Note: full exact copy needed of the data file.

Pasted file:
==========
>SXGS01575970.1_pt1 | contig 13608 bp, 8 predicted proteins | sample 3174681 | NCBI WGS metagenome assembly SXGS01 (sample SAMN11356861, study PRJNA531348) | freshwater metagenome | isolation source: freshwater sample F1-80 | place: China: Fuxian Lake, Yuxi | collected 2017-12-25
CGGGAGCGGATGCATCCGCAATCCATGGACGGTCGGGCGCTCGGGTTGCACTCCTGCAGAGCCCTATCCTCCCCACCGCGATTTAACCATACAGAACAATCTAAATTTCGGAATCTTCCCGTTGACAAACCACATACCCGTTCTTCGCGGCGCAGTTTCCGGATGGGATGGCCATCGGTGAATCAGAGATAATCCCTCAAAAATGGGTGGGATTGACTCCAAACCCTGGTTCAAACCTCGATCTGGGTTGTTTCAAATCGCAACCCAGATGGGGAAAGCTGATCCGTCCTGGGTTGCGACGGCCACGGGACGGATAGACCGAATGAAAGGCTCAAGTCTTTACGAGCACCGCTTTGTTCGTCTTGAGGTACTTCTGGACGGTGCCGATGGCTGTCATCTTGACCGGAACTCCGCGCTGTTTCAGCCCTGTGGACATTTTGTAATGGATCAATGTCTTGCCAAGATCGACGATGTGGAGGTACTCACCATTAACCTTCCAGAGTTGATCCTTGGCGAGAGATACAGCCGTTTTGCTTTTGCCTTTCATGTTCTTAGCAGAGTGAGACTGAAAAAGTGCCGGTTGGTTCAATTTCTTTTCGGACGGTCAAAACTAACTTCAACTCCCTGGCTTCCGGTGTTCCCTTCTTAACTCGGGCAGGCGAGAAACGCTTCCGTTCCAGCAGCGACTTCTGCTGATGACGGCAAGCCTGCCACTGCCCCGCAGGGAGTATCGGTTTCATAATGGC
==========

>SXGS01575970.1_pt1 | contig 13608 bp, 8 predicted proteins | sample 3174681 | NCBI WGS metagenome assembly SXGS01 (sample SAMN11356861, study PRJNA531348) | freshwater metagenome | isolation source: freshwater sample F1-80 | place: China: Fuxian Lake, Yuxi | collected 2017-12-25
CGGGAGCGGATGCATCCGCAATCCATGGACGGTCGGGCGCTCGGGTTGCACTCCTGCAGAGCCCTATCCTCCCCACCGCGATTTAACCATACAGAACAATCTAAATTTCGGAATCTTCCCGTTGACAAACCACATACCCGTTCTTCGCGGCGCAGTTTCCGGATGGGATGGCCATCGGTGAATCAGAGATAATCCCTCAAAAATGGGTGGGATTGACTCCAAACCCTGGTTCAAACCTCGATCTGGGTTGTTTCAAATCGCAACCCAGATGGGGAAAGCTGATCCGTCCTGGGTTGCGACGGCCACGGGACGGATAGACCGAATGAAAGGCTCAAGTCTTTACGAGCACCGCTTTGTTCGTCTTGAGGTACTTCTGGACGGTGCCGATGGCTGTCATCTTGACCGGAACTCCGCGCTGTTTCAGCCCTGTGGACATTTTGTAATGGATCAATGTCTTGCCAAGATCGACGATGTGGAGGTACTCACCATTAACCTTCCAGAGTTGATCCTTGGCGAGAGATACAGCCGTTTTGCTTTTGCCTTTCATGTTCTTAGCAGAGTGAGACTGAAAAAGTGCCGGTTGGTTCAATTTCTTTTCGGACGGTCAAAACTAACTTCAACTCCCTGGCTTCCGGTGTTCCCTTCTTAACTCGGGCAGGCGAGAAACGCTTCCGTTCCAGCAGCGACTTCTGCTGATGACGGCAAGCCTGCCACTGCCCCGCAGGGAGTATCGGTTTCATAATGGC